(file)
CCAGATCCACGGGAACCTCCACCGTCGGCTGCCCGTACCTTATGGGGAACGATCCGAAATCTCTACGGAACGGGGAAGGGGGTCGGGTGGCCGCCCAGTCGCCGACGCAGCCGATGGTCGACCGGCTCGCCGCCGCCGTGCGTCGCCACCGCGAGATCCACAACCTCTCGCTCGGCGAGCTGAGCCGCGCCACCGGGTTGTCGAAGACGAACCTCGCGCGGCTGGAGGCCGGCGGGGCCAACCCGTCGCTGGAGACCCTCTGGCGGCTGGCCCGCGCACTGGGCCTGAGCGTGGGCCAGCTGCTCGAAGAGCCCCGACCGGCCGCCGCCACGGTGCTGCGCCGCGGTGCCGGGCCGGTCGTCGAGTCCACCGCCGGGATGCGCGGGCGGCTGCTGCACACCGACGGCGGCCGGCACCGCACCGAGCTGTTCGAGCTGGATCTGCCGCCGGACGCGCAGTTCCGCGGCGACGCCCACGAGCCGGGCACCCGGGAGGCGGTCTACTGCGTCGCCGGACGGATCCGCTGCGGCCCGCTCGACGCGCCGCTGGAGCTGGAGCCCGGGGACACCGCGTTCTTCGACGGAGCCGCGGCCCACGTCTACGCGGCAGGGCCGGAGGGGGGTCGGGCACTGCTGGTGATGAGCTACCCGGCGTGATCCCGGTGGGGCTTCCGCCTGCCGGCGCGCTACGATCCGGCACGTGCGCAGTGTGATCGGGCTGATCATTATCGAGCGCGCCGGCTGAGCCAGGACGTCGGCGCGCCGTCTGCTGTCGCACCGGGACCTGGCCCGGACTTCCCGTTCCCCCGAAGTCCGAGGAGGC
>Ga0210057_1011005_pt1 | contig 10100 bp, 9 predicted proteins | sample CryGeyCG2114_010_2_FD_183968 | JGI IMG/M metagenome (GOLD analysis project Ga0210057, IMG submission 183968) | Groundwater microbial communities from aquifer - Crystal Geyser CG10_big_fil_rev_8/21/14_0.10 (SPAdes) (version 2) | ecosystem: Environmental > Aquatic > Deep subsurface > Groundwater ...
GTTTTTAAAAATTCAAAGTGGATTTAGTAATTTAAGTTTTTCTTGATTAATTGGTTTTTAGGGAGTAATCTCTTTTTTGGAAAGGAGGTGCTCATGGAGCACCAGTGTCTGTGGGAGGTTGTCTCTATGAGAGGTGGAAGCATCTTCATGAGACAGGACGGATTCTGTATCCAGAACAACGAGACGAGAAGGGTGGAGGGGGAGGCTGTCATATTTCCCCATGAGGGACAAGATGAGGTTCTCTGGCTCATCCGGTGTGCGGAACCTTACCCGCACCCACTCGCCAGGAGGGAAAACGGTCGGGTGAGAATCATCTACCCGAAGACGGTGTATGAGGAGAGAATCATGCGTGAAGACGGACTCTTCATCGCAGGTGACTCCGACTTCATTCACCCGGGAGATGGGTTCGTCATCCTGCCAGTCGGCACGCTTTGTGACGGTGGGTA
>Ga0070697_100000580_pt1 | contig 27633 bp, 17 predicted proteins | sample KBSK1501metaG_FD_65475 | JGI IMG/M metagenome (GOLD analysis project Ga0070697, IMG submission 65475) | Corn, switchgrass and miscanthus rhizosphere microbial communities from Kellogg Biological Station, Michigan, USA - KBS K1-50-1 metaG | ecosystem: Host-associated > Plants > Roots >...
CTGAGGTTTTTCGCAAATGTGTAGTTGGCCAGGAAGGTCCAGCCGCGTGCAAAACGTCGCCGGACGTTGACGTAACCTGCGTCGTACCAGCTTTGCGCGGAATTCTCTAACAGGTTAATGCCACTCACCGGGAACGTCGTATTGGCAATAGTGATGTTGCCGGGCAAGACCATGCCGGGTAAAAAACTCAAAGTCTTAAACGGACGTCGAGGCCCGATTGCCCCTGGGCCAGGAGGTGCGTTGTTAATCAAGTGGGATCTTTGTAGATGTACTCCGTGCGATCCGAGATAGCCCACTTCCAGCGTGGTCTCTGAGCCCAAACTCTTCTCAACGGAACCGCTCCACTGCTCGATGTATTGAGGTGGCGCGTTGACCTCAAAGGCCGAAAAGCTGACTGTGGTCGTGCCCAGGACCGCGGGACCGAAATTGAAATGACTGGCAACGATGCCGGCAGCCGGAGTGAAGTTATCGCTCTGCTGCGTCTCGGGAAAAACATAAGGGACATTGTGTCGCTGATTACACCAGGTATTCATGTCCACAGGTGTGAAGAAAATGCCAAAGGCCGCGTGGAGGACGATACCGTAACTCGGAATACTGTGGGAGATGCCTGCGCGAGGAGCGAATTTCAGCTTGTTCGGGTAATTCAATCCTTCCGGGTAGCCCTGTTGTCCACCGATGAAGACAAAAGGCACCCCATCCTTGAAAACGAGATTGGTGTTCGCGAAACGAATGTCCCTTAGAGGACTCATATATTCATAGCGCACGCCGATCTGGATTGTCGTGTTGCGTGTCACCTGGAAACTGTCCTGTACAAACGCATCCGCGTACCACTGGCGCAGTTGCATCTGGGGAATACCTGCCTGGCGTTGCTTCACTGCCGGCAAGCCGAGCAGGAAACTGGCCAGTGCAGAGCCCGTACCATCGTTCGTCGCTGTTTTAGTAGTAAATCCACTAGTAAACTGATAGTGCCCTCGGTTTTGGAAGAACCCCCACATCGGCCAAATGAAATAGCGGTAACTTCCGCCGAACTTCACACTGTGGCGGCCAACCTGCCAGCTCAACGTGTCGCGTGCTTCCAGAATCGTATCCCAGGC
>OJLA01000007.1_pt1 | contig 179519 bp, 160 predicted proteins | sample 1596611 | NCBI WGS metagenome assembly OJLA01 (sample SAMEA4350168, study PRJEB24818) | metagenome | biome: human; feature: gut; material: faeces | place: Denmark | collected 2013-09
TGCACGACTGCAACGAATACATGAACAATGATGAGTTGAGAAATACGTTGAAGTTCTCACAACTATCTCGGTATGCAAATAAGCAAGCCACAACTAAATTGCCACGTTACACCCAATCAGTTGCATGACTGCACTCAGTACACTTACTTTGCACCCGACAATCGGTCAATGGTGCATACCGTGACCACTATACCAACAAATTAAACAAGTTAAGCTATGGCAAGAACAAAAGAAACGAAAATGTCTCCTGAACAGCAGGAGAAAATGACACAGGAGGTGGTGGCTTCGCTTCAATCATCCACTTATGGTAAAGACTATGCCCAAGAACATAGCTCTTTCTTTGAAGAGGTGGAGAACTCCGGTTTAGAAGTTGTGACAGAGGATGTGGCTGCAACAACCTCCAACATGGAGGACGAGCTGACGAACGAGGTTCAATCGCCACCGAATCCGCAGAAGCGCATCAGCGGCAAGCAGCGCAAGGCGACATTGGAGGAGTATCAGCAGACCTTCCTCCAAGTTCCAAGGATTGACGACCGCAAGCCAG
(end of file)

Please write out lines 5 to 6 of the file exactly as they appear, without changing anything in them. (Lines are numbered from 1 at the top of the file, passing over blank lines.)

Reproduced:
CTGAGGTTTTTCGCAAATGTGTAGTTGGCCAGGAAGGTCCAGCCGCGTGCAAAACGTCGCCGGACGTTGACGTAACCTGCGTCGTACCAGCTTTGCGCGGAATTCTCTAACAGGTTAATGCCACTCACCGGGAACGTCGTATTGGCAATAGTGATGTTGCCGGGCAAGACCATGCCGGGTAAAAAACTCAAAGTCTTAAACGGACGTCGAGGCCCGATTGCCCCTGGGCCAGGAGGTGCGTTGTTAATCAAGTGGGATCTTTGTAGATGTACTCCGTGCGATCCGAGATAGCCCACTTCCAGCGTGGTCTCTGAGCCCAAACTCTTCTCAACGGAACCGCTCCACTGCTCGATGTATTGAGGTGGCGCGTTGACCTCAAAGGCCGAAAAGCTGACTGTGGTCGTGCCCAGGACCGCGGGACCGAAATTGAAATGACTGGCAACGATGCCGGCAGCCGGAGTGAAGTTATCGCTCTGCTGCGTCTCGGGAAAAACATAAGGGACATTGTGTCGCTGATTACACCAGGTATTCATGTCCACAGGTGTGAAGAAAATGCCAAAGGCCGCGTGGAGGACGATACCGTAACTCGGAATACTGTGGGAGATGCCTGCGCGAGGAGCGAATTTCAGCTTGTTCGGGTAATTCAATCCTTCCGGGTAGCCCTGTTGTCCACCGATGAAGACAAAAGGCACCCCATCCTTGAAAACGAGATTGGTGTTCGCGAAACGAATGTCCCTTAGAGGACTCATATATTCATAGCGCACGCCGATCTGGATTGTCGTGTTGCGTGTCACCTGGAAACTGTCCTGTACAAACGCATCCGCGTACCACTGGCGCAGTTGCATCTGGGGAATACCTGCCTGGCGTTGCTTCACTGCCGGCAAGCCGAGCAGGAAACTGGCCAGTGCAGAGCCCGTACCATCGTTCGTCGCTGTTTTAGTAGTAAATCCACTAGTAAACTGATAGTGCCCTCGGTTTTGGAAGAACCCCCACATCGGCCAAATGAAATAGCGGTAACTTCCGCCGAACTTCACACTGTGGCGGCCAACCTGCCAGCTCAACGTGTCGCGTGCTTCCAGAATCGTATCCCAGGC
>OJLA01000007.1_pt1 | contig 179519 bp, 160 predicted proteins | sample 1596611 | NCBI WGS metagenome assembly OJLA01 (sample SAMEA4350168, study PRJEB24818) | metagenome | biome: human; feature: gut; material: faeces | place: Denmark | collected 2013-09